Thyroid Eye Disease: Understanding Graves’ Ophthalmopathy
by Elaine Moore
Published by Your Health Press, Printed by Trafford, Publishing, 2003. ISBN 1-4120-0911-1. Available through Trafford, Amazon.com, Barnes & Nobles, local bookstores and public libraries.
This book is intended as an educational resource and guide for patients with Graves' ophthalmopathy (GO), an inflammatory eye disorder that often precedes, accompanies, or follows autoimmune thyroid disease. Although the thyroid and eye conditions usually occur simultaneously, GO may occur as much as ten years before and 20 years after the initial thyroid disorder emerges.
The most common types of thyroid disease occur when the thyroid gland fails to secrete adequate thyroid hormone, causing a condition known as hypothyroidism; alternately, the thyroid gland may secrete excess thyroid hormone, causing a condition known as hyperthyroidism. Graves' disease is an autoimmune hyperthyroid disorder and the most common cause of hyperthyroidism.
GO primarily occurs in patients with Graves' disease (80 percent of all cases); and in a smaller number of individuals with Hashimoto's thyroiditis (HT), an autoimmune hypothyroid disorder. GO may also occur in people who have no signs of thyroid disease (these people are said to have euthyroid Graves' disease). Approximately ten percent of all GO occurs in people with euthyroid Graves' disease, and another ten percent occurs in people with HT.
Thyroid associated eye disorders are known by a number of different names, including Graves' ophthalmopathy (GO); thyroid eye disease (TED); thyroid associated ophthalmopathy (TAO); dysthyroid orbitopathy; thyroid ophthalmopathy; immune exophthalmos; and Graves' eye disease. In this book, the condition of thyroid related eye disease will be referred to simply as GO.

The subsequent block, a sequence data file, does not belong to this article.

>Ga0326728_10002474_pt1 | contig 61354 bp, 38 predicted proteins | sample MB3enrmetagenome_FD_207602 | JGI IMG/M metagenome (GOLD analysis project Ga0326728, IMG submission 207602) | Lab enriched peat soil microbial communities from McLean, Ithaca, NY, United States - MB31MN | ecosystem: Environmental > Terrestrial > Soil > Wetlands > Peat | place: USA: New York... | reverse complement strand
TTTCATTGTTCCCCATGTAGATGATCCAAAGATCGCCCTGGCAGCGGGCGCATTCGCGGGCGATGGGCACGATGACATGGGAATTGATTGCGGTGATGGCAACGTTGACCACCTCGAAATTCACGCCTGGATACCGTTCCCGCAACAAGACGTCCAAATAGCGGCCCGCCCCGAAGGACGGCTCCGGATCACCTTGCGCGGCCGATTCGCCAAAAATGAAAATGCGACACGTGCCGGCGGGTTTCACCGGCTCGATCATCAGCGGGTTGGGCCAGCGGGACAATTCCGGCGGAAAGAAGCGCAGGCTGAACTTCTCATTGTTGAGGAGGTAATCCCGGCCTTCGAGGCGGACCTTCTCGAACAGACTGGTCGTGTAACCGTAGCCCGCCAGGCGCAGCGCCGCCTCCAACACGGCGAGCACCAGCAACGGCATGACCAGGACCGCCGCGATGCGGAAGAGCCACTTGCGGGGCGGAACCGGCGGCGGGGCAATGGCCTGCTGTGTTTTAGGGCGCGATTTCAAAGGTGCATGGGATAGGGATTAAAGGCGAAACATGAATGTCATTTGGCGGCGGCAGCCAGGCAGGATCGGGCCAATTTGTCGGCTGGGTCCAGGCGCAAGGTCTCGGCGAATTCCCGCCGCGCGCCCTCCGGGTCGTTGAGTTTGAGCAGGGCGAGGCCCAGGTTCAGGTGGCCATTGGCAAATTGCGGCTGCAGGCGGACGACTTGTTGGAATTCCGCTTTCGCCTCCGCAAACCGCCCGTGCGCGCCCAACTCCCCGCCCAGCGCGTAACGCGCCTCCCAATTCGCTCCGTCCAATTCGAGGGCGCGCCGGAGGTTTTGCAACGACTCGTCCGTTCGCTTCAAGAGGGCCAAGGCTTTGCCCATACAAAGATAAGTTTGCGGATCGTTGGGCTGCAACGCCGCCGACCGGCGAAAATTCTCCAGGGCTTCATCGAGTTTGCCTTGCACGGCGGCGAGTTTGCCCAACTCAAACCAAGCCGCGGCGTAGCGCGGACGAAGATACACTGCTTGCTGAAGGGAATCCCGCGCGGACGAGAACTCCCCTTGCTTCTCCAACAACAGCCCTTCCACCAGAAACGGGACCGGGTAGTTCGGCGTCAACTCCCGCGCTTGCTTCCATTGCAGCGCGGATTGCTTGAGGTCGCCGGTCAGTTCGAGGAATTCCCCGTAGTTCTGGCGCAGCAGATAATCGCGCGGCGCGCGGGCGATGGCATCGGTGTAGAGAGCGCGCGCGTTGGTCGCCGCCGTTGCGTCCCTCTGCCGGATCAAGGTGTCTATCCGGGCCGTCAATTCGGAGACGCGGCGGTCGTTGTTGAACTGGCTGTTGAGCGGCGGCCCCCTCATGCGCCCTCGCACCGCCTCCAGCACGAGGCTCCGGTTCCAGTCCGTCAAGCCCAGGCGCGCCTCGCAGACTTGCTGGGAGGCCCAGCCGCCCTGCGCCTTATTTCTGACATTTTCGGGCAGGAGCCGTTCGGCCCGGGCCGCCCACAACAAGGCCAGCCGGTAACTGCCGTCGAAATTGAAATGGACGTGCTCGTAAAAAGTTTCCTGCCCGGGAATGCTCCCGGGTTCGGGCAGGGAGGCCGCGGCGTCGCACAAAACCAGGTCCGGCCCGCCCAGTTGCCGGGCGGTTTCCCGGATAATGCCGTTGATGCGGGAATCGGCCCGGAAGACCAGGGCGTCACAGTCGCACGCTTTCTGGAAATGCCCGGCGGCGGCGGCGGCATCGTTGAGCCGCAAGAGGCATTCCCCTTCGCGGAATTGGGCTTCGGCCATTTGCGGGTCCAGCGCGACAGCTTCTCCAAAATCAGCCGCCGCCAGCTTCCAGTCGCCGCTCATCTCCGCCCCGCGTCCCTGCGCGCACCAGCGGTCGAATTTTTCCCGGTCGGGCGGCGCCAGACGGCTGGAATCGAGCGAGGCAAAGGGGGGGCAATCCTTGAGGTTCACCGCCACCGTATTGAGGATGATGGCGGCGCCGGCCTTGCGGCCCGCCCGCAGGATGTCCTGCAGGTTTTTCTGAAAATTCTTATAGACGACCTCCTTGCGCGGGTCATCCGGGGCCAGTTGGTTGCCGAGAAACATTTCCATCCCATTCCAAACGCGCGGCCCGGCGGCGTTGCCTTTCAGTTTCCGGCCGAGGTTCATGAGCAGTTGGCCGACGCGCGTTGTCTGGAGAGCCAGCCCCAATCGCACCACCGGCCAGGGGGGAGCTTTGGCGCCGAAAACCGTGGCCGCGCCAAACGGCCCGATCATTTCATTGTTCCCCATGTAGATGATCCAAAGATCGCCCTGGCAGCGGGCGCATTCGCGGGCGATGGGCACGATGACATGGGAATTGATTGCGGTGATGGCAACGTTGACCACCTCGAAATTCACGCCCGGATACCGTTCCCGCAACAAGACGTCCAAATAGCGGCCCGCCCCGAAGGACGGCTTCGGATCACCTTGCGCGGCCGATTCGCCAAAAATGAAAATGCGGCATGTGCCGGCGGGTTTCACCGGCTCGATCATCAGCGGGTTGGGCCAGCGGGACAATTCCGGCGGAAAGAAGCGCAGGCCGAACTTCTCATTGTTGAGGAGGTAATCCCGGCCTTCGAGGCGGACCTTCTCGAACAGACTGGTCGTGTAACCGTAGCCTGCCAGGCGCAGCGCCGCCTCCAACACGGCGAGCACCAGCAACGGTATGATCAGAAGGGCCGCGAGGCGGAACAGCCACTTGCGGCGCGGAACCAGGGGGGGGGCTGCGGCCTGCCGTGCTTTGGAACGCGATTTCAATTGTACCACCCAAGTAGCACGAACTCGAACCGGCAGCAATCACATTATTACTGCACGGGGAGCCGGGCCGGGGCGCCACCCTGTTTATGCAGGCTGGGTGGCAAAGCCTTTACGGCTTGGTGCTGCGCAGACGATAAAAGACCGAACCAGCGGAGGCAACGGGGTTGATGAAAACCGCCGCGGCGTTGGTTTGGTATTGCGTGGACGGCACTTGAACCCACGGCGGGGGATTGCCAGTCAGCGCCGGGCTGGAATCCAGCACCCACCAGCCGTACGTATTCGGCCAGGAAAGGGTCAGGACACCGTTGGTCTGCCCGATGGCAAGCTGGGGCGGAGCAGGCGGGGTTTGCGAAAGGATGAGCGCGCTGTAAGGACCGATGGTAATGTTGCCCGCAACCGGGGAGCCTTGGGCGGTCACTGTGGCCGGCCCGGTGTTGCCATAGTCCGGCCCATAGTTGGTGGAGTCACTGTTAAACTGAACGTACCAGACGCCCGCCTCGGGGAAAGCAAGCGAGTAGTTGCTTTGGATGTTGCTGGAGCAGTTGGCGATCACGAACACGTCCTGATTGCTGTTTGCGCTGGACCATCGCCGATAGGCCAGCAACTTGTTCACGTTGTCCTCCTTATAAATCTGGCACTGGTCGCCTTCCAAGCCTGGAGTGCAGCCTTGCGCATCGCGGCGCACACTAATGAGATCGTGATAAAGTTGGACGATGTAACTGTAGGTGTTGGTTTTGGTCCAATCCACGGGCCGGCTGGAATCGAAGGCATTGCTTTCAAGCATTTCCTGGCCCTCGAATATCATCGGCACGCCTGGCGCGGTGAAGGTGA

Both autoimmune thyroid disease (AITD) and GO, like most autoimmune disorders, result from a combination of genetic and environmental factors. That is, individuals with a certain combination of genes develop AITD and GO when they're exposed to certain environmental triggers, including stress, infectious agents, iodine, interferon and interleukin medications and sex steroids. Thyroid autoantibodies that contribute to the development of AITD also play a significant role in the development of GO, particularly the congestive form of GO. A complex disease, which is unique in each individual, GO may affect the eyelids, the orbital muscles, the orbital connective tissue and the orbital fat deposits.
My goal in writing Thyroid Eye Disease: Understanding Graves Ophthamopathy is to educate, support and empower patients with GO. Intended as an overall guide, this book describes all facets of GO—including the development, signs, symptoms, diagnostic tests, risk factors, conventional and complementary treatment options, complications, and psychosocial manifestations of GO.
In any disease state, but particularly in diseases with an autoimmune origin, knowledge is empowering. Armed with an understanding of the endocrine, environmental, genetic and immunological factors that lead to GO, you can better understand how this disease develops and realize the importance of your own role in the healing process.